Now. The best way to deal with ill-fitting shoes is never to buy them to begin with. But there are many reasons why they might sneak into our wardrobes: They feel fine at the store, they feel fine for the first few wearings, they change shape slightly after the first few wearings, our feet swell, they were gifts, they were shot-in-the-dark eBay purchases. (That last one applies to my Faryl Robin Suzus, pictured above.) So, should you find yourself with a pinchy, wobbly, or otherwise ill-fitting pair, here are some of the most common solutions:
Originally posted 2012-06-15 06:34:14.
Reader Susan e-mailed me this question:
[A recent post] made me think about a pair of my jeans. They fit great in the store, they fit great if I walk around the store, but in real active life they slide down. I have a belt, but it’s weird that it happens. Tops that wind up too short, shoes that don’t fit in places where they seem to in the store, clothing that catches in spots where you wouldn’t expect … it sort of drives me nuts. I guess I’m an active person, always sitting on the floor, running, and moving in places where most adults don’t!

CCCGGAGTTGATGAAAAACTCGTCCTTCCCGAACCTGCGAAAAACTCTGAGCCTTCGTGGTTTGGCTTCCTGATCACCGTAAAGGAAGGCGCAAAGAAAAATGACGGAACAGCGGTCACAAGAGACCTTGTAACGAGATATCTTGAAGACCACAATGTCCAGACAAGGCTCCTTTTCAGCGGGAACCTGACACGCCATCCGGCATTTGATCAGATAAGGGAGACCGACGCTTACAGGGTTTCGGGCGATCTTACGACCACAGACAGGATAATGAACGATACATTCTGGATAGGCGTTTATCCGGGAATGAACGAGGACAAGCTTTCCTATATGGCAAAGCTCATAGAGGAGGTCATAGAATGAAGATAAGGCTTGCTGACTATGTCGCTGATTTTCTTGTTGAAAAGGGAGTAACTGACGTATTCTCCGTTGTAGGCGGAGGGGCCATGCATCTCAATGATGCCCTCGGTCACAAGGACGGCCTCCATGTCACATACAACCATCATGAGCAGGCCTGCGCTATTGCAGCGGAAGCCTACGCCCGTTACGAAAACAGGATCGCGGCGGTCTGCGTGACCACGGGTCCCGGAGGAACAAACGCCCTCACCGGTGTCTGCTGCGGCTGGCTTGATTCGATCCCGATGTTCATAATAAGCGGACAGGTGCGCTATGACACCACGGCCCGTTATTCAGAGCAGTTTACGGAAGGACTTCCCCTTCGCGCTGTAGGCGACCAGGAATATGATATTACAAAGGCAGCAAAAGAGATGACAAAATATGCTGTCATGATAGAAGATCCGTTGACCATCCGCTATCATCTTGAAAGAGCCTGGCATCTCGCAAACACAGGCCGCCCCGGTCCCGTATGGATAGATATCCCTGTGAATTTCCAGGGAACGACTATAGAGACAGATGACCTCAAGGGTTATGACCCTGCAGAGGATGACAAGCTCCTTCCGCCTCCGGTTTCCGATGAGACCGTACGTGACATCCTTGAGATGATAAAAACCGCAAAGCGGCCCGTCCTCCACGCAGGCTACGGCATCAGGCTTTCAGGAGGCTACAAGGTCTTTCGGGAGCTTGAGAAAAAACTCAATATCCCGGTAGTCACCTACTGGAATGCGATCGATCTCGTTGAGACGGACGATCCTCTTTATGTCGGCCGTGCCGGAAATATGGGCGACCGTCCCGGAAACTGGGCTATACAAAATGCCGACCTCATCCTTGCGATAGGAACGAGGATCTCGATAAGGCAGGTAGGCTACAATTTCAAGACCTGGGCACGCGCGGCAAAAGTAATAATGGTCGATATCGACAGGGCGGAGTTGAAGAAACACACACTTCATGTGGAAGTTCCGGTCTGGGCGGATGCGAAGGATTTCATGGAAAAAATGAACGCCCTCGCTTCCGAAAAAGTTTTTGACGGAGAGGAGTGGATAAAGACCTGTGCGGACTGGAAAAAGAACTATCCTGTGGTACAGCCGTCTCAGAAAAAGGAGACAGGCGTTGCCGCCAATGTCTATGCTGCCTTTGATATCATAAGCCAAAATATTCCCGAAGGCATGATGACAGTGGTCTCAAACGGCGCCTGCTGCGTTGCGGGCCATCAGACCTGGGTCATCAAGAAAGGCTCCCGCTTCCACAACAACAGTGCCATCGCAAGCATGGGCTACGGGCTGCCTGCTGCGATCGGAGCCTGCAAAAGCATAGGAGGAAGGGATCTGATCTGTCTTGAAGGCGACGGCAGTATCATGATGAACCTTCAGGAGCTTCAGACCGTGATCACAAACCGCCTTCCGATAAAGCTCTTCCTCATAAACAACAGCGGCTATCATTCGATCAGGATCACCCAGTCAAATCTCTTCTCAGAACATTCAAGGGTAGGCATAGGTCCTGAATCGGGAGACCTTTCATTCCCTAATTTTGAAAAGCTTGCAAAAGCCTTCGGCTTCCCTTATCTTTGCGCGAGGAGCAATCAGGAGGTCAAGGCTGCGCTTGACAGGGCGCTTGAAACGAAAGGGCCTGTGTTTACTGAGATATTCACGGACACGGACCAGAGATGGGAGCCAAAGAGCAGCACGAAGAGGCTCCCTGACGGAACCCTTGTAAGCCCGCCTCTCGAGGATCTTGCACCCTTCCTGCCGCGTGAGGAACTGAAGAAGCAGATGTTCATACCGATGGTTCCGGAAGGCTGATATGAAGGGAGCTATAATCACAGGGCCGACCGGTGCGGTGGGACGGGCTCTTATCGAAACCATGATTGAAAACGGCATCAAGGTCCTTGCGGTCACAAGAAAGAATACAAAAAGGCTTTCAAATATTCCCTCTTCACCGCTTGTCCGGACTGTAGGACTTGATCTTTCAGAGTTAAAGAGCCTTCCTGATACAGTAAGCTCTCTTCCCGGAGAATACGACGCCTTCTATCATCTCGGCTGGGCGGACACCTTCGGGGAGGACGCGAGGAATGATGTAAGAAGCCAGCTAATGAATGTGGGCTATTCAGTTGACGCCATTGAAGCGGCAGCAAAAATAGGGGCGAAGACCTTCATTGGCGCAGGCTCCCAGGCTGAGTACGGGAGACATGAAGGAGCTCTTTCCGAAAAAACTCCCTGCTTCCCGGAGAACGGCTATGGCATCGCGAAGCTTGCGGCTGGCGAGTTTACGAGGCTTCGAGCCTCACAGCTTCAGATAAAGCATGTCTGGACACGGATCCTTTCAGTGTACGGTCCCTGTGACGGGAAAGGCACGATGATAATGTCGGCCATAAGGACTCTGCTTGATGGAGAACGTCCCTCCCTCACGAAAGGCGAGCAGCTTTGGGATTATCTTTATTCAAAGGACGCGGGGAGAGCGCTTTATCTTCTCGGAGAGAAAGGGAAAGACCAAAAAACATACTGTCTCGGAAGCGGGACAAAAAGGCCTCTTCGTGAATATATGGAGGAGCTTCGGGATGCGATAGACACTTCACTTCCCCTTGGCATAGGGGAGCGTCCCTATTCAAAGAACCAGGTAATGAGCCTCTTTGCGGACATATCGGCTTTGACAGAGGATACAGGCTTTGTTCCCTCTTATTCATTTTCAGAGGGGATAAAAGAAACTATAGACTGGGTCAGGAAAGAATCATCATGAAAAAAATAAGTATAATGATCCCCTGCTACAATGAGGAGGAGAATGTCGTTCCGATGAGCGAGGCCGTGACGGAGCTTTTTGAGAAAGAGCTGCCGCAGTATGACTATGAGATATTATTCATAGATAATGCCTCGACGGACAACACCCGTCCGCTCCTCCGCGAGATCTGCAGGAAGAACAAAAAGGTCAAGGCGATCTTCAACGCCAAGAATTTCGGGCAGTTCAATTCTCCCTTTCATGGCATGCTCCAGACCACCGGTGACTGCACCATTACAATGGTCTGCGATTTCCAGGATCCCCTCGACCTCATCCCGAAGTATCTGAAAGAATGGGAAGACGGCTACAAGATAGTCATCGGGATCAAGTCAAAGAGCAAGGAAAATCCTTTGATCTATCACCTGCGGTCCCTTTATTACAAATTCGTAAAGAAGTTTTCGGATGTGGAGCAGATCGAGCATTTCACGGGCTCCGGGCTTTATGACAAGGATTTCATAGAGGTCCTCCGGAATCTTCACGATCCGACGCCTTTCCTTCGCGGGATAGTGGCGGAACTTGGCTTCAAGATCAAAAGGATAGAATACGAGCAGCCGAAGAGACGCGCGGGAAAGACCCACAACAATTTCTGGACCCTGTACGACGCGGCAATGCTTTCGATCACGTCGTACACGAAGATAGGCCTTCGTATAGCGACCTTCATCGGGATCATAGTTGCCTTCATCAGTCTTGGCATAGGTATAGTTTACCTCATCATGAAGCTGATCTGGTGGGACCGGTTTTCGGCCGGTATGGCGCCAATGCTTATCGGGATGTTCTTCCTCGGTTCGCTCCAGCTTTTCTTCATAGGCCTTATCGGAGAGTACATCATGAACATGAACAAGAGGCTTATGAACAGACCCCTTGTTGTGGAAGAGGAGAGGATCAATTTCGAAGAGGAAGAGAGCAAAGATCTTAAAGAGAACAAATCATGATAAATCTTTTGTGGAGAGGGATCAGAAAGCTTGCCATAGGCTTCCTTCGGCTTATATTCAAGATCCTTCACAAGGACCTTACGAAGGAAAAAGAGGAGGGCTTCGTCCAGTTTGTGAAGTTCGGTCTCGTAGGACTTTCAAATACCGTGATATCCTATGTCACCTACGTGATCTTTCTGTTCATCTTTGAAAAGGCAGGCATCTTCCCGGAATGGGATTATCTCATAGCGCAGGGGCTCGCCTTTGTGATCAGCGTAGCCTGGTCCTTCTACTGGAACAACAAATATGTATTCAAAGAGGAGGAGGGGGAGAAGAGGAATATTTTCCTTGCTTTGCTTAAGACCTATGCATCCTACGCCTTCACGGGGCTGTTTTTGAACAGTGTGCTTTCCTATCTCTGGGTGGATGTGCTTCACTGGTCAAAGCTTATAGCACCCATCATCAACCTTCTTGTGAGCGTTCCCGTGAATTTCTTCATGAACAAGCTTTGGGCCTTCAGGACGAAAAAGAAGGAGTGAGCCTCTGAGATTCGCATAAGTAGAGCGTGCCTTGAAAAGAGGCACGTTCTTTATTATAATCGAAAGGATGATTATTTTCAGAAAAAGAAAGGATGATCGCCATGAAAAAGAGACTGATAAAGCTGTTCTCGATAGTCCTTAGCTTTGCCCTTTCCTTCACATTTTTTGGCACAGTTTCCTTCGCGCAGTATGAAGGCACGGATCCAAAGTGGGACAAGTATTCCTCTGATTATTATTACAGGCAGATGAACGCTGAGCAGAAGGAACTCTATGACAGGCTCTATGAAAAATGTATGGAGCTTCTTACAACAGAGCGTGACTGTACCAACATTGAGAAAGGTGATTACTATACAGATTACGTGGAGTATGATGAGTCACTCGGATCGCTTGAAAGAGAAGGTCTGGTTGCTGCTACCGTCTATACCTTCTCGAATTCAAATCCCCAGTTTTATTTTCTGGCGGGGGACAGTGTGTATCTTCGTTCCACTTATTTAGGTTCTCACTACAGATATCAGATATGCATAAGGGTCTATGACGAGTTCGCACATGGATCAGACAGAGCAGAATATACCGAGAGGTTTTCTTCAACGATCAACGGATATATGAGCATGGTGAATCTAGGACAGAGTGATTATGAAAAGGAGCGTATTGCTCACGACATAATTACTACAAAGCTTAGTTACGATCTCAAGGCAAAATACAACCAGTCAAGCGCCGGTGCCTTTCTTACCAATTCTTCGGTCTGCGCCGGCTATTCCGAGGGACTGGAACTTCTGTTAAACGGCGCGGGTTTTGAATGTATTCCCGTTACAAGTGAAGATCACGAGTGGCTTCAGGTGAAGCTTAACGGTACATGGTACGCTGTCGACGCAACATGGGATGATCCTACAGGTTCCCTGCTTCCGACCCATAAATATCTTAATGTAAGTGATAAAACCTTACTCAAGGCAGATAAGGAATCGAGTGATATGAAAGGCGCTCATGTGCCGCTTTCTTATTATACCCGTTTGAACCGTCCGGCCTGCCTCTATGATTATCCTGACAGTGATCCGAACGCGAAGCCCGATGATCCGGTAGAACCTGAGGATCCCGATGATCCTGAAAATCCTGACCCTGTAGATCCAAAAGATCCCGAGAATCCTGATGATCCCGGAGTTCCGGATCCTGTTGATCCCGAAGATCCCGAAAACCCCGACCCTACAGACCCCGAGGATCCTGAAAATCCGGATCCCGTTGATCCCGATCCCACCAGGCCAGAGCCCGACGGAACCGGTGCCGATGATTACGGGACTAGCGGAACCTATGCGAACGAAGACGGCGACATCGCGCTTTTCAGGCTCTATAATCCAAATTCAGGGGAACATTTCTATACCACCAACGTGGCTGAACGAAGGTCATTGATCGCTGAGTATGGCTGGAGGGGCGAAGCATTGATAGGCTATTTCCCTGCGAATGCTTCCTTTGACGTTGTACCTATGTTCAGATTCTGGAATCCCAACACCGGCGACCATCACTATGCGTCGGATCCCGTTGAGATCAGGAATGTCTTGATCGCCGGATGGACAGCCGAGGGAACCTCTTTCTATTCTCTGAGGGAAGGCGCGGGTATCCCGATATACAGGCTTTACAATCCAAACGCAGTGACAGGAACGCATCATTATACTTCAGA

Originally posted 2012-06-13 06:25:23.
Many years ago at a previous job, I was put through several rounds of “sensitivity training” with my colleagues due to internal personality conflicts and petty strife. It was a very frustrating and mostly useless process, but I did take away one valuable thing: The phrase “assume positive intent.” Since this phrase and the idea behind it have become central to my life philosophy, I’m a little embarrassed to admit that I learned them during these otherwise fruitless sessions. But hey, get your wisdom wherever you can, right?
Originally posted 2011-08-15 06:17:36.